Learning How to Learn


LearnMost philanthropies seek to be strategic and have an impact. Yet few build their own internal capacity to be strategic grantmakers. In particular, most funders forget to intentionally learn from their initial piloting and testing of strategies so that they can make early modifications and course corrections.

Learning isn’t hard to do, but it must be intentional, documented, discussed within your team, and it must lead to decision making. It can’t simply exist inside a program officer’s head. One of our clients, the Kate B. Reynolds Charitable Trust, asks themselves, “What will make or break this grant?” when deciding whether to recommend a significant grant to their board. They are clear on the risks involved and what needs to happen to make the grant successful. The answer is documented in the staff summary of the grant. Six to nine months later, like clockwork, they revisit the grant during program team meetings to assess progress on that risk and identify ways they can help ensure success. That is intentional learning.

Chances are, you already have many kinds of information that can inform your learning: grantee reports; grantee convenings; evaluations conducted by grantees; dashboards; your understanding of changing conditions (staff turnover, local or federal policy changes, the economy, etc.); and the observations, knowledge, and instinct of your staff and consultants. You could also seek new insights at minimal cost: conduct an online survey, convene all your stakeholders, or solicit outside perspectives.

As you review information and have conversations, use “learning questions” to help guide you. For example:

  1. What are the top three things we have learned about our strategy thus far?
  2. If we could do it all over again, what would we do differently?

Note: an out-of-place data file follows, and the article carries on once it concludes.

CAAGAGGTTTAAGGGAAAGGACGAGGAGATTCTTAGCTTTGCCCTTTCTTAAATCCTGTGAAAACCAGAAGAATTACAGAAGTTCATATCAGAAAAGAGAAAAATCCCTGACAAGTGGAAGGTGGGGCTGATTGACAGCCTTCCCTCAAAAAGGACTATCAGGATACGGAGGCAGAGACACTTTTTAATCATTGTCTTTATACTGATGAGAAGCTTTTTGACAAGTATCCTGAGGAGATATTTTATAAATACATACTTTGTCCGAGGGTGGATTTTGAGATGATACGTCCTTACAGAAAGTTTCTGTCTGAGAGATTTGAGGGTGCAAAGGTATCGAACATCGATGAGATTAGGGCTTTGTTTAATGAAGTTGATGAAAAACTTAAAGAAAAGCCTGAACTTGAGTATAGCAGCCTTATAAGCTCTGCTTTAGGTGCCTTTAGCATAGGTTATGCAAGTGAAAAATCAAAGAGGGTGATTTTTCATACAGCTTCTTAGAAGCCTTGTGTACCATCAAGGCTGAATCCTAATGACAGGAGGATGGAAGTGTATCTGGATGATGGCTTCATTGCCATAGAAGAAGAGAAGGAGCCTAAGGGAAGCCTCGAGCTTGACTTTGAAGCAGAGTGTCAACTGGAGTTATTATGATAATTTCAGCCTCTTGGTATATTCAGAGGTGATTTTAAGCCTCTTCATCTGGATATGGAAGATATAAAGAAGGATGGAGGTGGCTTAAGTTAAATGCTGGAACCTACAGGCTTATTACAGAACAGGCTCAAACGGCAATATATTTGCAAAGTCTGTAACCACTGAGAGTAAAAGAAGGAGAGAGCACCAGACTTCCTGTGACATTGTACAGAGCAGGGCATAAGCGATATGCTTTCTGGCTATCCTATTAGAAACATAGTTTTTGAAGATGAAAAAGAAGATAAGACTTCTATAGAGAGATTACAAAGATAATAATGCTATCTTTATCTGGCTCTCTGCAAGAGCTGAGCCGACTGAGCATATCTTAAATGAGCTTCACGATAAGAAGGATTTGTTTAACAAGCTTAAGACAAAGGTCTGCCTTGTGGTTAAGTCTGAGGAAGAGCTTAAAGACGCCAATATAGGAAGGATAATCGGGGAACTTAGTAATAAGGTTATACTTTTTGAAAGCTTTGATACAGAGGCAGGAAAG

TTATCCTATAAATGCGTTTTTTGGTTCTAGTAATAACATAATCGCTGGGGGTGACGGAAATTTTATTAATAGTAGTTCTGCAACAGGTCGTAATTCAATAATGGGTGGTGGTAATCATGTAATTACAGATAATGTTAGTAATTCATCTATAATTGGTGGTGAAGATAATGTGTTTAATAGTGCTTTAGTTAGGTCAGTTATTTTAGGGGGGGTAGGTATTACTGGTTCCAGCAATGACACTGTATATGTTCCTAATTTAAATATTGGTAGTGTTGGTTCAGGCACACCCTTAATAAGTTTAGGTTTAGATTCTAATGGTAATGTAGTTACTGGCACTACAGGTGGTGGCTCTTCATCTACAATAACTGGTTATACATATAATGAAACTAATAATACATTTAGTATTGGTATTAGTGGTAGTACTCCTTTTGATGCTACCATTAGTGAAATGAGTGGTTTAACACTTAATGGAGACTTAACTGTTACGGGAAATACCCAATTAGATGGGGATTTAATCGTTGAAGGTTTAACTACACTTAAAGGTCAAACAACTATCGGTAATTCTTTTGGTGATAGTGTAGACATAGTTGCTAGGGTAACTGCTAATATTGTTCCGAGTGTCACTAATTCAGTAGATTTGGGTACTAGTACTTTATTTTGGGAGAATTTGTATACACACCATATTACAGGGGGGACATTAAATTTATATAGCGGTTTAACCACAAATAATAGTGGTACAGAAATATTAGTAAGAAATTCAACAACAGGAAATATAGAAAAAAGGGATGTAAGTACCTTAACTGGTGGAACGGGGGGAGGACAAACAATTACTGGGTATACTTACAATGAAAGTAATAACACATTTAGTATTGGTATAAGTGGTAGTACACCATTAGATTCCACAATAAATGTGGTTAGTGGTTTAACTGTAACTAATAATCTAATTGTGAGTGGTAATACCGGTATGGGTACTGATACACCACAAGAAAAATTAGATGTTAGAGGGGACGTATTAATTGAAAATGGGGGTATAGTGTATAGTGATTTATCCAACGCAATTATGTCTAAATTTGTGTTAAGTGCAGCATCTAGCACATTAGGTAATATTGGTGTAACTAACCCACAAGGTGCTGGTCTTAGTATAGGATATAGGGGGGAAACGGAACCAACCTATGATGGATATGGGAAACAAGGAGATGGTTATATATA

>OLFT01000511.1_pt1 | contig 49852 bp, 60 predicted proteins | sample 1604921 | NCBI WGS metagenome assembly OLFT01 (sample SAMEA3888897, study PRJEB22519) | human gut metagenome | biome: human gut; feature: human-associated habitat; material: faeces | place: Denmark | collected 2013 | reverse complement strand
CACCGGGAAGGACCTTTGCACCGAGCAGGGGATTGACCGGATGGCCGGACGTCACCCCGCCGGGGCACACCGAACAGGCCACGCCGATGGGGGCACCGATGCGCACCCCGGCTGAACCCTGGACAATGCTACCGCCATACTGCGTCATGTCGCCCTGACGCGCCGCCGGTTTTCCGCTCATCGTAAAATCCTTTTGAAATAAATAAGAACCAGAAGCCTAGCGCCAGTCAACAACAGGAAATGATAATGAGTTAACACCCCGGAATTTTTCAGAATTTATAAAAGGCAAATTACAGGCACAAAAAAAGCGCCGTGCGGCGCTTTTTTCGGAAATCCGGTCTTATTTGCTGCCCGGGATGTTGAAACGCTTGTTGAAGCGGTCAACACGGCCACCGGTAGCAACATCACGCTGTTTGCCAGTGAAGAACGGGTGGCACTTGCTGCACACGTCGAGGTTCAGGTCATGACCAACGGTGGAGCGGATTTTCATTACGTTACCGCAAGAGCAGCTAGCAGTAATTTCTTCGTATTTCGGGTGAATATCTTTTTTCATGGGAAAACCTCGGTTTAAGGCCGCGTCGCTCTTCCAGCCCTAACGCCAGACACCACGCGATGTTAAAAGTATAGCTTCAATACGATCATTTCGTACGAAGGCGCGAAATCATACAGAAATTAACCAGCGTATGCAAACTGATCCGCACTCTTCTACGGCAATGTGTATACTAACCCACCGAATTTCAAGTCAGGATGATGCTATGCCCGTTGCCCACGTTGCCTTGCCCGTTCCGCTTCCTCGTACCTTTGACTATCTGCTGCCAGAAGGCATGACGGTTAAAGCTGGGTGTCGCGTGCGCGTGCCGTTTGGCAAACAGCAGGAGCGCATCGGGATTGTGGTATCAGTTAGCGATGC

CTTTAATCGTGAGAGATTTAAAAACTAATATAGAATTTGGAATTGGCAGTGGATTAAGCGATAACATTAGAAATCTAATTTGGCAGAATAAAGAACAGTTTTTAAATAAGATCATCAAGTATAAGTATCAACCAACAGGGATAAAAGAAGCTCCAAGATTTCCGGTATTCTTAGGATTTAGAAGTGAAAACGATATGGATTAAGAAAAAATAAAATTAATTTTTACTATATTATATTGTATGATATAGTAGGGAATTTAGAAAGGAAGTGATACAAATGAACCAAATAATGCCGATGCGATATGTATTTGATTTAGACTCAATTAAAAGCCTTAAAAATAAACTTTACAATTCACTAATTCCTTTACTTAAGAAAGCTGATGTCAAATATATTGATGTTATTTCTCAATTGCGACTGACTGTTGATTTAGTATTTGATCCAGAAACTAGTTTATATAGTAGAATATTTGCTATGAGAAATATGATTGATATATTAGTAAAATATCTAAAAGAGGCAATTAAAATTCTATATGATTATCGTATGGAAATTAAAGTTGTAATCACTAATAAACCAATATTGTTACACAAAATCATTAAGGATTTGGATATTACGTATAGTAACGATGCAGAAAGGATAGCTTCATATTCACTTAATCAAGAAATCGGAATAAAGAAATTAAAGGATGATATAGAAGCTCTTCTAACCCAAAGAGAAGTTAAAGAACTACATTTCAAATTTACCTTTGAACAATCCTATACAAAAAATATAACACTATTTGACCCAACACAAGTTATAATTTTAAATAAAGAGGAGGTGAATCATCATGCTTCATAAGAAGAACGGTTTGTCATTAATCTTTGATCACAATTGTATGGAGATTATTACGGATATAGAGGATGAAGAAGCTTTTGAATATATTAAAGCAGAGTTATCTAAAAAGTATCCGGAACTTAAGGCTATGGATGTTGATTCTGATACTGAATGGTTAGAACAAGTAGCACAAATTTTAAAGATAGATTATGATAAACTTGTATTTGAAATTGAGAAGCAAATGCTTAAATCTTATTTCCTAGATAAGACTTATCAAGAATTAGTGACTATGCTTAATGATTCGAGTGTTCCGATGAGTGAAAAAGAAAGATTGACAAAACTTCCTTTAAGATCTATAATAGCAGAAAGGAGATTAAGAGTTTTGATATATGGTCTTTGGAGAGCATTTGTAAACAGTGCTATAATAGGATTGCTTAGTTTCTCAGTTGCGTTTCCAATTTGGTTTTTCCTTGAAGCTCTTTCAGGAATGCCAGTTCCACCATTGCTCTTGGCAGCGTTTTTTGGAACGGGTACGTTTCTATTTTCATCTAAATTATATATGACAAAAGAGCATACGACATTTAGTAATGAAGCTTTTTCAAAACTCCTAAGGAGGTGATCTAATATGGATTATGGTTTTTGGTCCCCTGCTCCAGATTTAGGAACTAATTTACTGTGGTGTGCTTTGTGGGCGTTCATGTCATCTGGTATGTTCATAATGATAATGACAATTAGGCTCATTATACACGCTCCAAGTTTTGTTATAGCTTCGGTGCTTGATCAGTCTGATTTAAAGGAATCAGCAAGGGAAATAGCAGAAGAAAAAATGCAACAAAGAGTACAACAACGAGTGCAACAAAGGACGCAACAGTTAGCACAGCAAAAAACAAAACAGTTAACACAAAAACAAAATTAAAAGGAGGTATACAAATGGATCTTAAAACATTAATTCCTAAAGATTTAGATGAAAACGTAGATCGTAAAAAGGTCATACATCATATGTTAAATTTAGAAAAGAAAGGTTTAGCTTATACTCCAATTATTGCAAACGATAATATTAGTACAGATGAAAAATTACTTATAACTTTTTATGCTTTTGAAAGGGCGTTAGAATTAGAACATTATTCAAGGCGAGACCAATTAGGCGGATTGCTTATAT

3. What has surprised us? What are we seeing that is different than what we originally expected?
  4. What progress are we making on our strategy overall?
  5. What progress have we made on each of our short-term and long-term outcomes?
  6. What are some of the early accomplishments/wins?
  7. What has been the most challenging?
  8. Are there areas where we have not yet made much progress? Why?
  9. What are the current conditions now compared to when the foundation launched this strategy, and how has/will that impact the work (e.g., policies, systems, other funding streams, staff changes, etc.)?
  10. Have we made modifications or improvements to any aspect of our strategy, approach, or funding since this strategy was created (or since we started working at the foundation)? Has that helped?
  11. At this time, do we anticipate making any modifications or improvements? If so, what are they? By when will we make that decision?
  12. What opportunities do we see with this strategy going forward?
  13. If we were board members, what would we want know about what has been learned/accomplished?

The Saint Luke’s Foundation used intentional learning to update their board and inform strategic planning. The staff asked themselves the questions above, summarized their key insights, discussed them within their team, and shared them with their board, all within a few months’ time. The board was thrilled – it provided them with timely information they needed to make decisions about strategy and direction.

Learning takes an investment of time – but it’s time well spent. Intentional learning also can feel as if you’re intentionally hunting for failures, so it’s important to keep an eye out for things done well in addition to areas for improvement. In either case, you’ll find opportunities that you can embrace in real time as your work progresses, rather than waiting for a post-mortem evaluation after everything is ended and it’s too late to increase your impact.


Want to learn more? This post was adapted from The Putnam Guide: 5 Best Practices of Extraordinary Grantmakers, available for free download on my website. You can also check out my new book, Confident Giving.

Kris Putnam-Walkerly is a global philanthropy advisor and was recently named one of “America’s Top 25 Philanthropy Speakers.” Her clients include the Robert Wood Johnson Foundation, David and Lucile Packard Foundation, Annie E. Casey Foundation, and Charles and Helen Schwab Foundation, among dozens of others. Learn more at putnam-consulting.com.

Kris is a sought after philanthropy advisor, expert and award-winning author. She has helped over 90 foundations and philanthropists strategically allocate and assess over half a billion dollars in grants and gifts.

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